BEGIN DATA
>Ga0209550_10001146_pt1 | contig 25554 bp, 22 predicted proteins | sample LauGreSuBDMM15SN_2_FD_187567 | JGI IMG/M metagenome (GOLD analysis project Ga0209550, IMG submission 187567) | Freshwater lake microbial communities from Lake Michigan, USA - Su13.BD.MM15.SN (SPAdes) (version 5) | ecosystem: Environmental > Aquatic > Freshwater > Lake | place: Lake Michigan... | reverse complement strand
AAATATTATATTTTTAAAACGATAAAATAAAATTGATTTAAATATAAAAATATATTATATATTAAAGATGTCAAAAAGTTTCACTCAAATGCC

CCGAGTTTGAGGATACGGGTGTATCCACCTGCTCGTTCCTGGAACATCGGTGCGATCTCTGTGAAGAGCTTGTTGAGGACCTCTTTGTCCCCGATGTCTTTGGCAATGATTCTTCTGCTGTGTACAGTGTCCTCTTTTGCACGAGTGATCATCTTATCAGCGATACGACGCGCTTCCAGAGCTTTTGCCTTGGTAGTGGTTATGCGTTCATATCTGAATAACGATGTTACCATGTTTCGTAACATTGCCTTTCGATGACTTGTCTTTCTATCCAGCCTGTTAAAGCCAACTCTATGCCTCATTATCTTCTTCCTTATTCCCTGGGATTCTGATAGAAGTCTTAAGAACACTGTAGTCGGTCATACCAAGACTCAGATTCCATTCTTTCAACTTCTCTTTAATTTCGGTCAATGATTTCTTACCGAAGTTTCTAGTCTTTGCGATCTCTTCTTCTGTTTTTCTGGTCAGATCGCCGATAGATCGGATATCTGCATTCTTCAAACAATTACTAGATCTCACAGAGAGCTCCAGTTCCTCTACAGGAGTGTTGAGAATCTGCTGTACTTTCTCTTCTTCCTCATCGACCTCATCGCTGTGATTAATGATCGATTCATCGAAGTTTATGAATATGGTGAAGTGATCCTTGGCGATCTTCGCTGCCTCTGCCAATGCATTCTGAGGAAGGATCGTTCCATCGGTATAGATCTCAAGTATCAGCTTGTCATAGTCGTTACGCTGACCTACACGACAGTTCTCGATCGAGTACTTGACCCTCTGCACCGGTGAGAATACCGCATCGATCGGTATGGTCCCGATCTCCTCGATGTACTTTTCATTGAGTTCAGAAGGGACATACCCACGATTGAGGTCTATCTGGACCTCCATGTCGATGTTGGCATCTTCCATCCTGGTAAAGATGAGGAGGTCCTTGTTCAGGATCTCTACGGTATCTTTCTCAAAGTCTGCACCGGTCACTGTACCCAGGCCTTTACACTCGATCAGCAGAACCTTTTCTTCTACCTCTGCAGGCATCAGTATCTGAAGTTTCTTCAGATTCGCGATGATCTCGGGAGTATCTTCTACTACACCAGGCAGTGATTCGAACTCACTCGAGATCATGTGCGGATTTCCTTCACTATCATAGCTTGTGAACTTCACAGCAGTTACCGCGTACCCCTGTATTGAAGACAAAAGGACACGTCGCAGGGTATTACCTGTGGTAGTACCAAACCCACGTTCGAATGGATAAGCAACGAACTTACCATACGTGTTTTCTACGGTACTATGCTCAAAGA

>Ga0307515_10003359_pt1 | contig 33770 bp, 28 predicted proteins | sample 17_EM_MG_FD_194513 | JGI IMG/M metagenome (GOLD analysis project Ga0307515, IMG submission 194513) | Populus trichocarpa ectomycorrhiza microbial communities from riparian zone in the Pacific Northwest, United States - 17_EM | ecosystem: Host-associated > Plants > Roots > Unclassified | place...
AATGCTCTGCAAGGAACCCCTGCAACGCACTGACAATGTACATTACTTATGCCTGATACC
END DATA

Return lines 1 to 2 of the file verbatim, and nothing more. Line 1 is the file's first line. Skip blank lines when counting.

>Ga0209550_10001146_pt1 | contig 25554 bp, 22 predicted proteins | sample LauGreSuBDMM15SN_2_FD_187567 | JGI IMG/M metagenome (GOLD analysis project Ga0209550, IMG submission 187567) | Freshwater lake microbial communities from Lake Michigan, USA - Su13.BD.MM15.SN (SPAdes) (version 5) | ecosystem: Environmental > Aquatic > Freshwater > Lake | place: Lake Michigan... | reverse complement strand
AAATATTATATTTTTAAAACGATAAAATAAAATTGATTTAAATATAAAAATATATTATATATTAAAGATGTCAAAAAGTTTCACTCAAATGCC